How to Make SharePoint 2013 More Mobile
Microsoft's SharePoint 2013 offers improved mobile features, however, enterprises need stronger capabilities and may need to turn to third-party applications to make SharePoint fill those growing mobile needs.
Thu, June 20, 2013
First launched in 2001, SharePoint wasn't built for a world in which smartphones and tablets are ubiquitous both at home and at work.
However, CIOs and IT directors whose companies are heavy SharePoint users are increasingly fielding requests from employees who want to tap the product from mobile devices.
That's what happened at AAA Mid-Atlantic, which uses SharePoint 2010. The only way to access SharePoint 2010 documents from outside of the firewall was via a VPN system on employees' laptops.
"It was inconvenient for our executives when they traveled because they'd have to bring both their tablets and laptops," says Ed Klichinsky, IT manager of mobile development at AAA Mid-Atlantic, the AAA motor club that serves Delaware, Maryland, Washington, D.C. and parts of Virginia, Pennsylvania and New Jersey.
Like many peers in companies around the world, Klichinsky and his team embarked on a process of evaluating alternatives for expanding and enhancing mobile access to SharePoint.
"SharePoint wasn't built for mobile. Microsoft has been responding to mobile on SharePoint, but the response has been sluggish overall," says Mark Gilbert, a Gartner analyst.
So what's an enterprise IT leader to do?
According to Gilbert, don't necessarily assume that the solution to the problem will be expensive and complicated.
"You don't jump into cost and complexity unless you have to," he says.
That means a first step is to evaluate the new and improved mobile features in SharePoint 2013, the latest version of the product released a few months ago, according to Gilbert.
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While mobile features in the two previous versions--SharePoint 2007 and SharePoint 2010--are clearly insufficient, SharePoint 2013 offers significant improvements.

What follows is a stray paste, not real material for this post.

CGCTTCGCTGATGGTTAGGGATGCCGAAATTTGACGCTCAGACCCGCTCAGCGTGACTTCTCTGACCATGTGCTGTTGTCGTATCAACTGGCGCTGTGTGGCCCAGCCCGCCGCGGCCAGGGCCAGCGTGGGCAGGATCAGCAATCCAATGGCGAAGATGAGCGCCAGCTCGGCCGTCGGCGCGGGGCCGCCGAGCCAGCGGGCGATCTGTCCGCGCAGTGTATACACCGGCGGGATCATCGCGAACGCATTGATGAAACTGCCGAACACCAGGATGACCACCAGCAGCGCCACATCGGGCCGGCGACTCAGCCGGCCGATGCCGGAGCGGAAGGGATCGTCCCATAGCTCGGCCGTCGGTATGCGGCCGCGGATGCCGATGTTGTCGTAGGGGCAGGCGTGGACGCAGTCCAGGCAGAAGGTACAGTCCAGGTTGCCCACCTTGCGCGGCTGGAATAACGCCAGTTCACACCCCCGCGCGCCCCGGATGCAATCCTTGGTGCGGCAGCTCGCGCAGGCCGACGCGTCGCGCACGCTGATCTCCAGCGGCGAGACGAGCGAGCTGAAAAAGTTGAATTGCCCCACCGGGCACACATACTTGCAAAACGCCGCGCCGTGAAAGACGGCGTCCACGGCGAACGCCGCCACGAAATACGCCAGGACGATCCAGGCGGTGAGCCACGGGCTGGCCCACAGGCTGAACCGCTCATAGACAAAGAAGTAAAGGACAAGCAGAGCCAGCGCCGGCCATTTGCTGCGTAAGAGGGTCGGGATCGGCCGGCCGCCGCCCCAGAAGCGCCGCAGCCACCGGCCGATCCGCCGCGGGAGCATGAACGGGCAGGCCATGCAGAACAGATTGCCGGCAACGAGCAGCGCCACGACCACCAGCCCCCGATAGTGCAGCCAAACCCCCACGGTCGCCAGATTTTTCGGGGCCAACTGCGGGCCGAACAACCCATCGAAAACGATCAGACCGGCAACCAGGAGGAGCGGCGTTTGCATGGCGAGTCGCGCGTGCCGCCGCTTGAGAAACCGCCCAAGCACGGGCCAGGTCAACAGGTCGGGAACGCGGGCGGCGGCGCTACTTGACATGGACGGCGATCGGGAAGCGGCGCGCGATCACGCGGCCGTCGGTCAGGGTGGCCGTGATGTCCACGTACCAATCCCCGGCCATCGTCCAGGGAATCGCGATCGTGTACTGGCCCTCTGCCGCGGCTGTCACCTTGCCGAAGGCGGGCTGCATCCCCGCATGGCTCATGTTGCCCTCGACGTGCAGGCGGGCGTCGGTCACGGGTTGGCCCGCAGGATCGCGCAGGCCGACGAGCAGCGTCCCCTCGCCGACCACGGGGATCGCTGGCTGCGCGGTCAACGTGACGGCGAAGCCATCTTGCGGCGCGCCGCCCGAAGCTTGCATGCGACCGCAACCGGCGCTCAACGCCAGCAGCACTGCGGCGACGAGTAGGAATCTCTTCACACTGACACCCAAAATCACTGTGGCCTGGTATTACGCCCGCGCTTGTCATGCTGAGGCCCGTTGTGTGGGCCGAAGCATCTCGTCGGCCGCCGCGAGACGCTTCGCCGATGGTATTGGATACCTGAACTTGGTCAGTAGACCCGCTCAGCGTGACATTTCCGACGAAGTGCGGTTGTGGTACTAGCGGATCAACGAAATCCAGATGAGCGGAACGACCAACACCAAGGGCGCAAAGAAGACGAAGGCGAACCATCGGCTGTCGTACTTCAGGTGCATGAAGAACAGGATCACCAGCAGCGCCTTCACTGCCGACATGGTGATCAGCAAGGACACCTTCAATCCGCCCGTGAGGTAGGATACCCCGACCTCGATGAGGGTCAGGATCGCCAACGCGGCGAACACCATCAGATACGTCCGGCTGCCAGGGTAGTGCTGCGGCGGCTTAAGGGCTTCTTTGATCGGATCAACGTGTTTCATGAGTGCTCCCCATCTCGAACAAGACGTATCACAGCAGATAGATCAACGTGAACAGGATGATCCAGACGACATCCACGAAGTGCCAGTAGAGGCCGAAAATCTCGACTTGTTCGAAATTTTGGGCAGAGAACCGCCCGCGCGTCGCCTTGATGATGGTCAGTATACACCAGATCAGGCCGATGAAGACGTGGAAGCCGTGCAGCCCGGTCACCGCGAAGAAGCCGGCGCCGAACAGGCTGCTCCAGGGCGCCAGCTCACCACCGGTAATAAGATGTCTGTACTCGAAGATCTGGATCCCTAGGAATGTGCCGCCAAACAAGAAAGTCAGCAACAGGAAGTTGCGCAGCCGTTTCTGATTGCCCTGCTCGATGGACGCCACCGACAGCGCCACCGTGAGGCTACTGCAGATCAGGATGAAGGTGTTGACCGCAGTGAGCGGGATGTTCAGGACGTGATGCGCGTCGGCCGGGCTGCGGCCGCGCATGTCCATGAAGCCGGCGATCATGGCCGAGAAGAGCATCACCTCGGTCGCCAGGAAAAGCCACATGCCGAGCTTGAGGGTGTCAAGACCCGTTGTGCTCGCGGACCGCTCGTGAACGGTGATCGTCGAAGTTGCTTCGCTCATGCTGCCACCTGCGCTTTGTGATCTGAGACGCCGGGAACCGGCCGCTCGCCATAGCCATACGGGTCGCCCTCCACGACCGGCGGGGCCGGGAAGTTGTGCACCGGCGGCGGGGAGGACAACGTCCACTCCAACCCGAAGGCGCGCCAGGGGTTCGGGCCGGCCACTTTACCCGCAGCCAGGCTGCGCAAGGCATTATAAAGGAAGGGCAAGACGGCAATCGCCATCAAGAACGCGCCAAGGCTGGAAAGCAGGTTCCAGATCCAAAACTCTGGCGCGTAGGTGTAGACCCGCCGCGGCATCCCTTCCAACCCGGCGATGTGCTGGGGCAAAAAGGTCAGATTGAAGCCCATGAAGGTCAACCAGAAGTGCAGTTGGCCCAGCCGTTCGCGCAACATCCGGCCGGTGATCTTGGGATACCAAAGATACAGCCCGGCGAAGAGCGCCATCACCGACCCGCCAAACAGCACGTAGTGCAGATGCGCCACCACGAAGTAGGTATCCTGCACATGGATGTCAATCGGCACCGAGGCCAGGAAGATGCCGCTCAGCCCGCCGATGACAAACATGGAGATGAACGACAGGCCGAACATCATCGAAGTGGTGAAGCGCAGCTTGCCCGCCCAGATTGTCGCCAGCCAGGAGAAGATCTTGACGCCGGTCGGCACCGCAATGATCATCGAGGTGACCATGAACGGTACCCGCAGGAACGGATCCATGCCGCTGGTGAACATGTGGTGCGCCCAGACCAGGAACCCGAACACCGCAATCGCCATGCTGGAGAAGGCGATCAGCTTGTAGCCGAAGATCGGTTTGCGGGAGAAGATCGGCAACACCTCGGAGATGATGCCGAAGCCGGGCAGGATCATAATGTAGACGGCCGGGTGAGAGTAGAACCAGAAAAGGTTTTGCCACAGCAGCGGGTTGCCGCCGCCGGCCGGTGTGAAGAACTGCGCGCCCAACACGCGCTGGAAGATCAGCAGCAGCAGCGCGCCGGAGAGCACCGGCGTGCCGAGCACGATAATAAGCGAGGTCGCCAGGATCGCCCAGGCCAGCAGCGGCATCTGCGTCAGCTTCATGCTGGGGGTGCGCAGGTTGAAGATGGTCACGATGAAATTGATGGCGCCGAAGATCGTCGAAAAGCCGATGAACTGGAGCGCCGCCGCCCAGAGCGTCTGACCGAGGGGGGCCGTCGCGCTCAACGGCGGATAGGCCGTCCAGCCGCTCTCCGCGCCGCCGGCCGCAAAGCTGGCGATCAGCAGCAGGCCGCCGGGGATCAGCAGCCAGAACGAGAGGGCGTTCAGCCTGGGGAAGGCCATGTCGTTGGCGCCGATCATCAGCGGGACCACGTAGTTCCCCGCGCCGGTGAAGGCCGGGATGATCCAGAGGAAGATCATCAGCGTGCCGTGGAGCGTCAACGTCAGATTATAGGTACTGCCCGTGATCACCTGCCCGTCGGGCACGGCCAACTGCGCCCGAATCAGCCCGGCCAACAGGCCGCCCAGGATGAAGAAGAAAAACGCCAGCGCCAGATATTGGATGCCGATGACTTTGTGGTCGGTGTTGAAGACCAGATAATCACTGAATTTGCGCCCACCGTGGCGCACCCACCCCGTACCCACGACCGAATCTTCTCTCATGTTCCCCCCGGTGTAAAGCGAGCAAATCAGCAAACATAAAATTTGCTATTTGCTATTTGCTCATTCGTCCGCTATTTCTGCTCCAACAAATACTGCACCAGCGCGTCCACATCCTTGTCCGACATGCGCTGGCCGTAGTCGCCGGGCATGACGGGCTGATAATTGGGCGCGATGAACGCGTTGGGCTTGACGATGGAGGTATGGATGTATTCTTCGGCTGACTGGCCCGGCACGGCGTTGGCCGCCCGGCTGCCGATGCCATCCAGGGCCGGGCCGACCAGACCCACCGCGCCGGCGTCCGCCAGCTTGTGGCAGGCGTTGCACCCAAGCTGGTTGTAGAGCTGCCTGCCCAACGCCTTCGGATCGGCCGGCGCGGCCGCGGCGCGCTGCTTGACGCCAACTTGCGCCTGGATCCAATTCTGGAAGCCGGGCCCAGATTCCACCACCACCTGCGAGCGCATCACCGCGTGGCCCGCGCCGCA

"Get one of your developers to test the native mobile tools in SharePoint 2013, and if that's good enough for your use case, you're done," Gilbert says.
He estimates that SharePoint 2013 mobile features will meet the current requirements of about half of organizations. Of course, this involves upgrading to SharePoint 2013, which many companies may not be planning to do right away.
If you plan to adopt SharePoint 2013, these are some of the new and improved mobile features you'll encounter:
- A better mobile browsing experience thanks to a new "contemporary view" which renders sites in HTML5 and works with the most recent mobile IE, Safari and Android browsers. It is designed for touch-screen interaction and optimized for tasks like accessing document libraries, lists, wikis and Web parts. The "classic view" for older mobile browsers remains, rendering sites in HTML, as well as the option to display a full desktop view of the site.
- New backend mobile "channels" that automatically rearrange the rendering of a SharePoint site for different mobile devices, augmenting the single default mobile view in SharePoint 2010 that was cumbersome to customize.
- A new capability for SharePoint sites to push notifications out to mobile devices, alerting users about changes, like the addition or modification of content.
- Two new native mobile apps. The SharePoint Newsfeed app gives users access to the people and documents they follow. It's available for Windows Phone and iOS and will be available on Windows 8 by the end of June. An Android version will be available later. The SkyDrive Pro app gives users access to this cloud storage and file sharing service on Windows 8 and iOS. It's due for release before the end of June. A version for Windows Phone 8 is already out.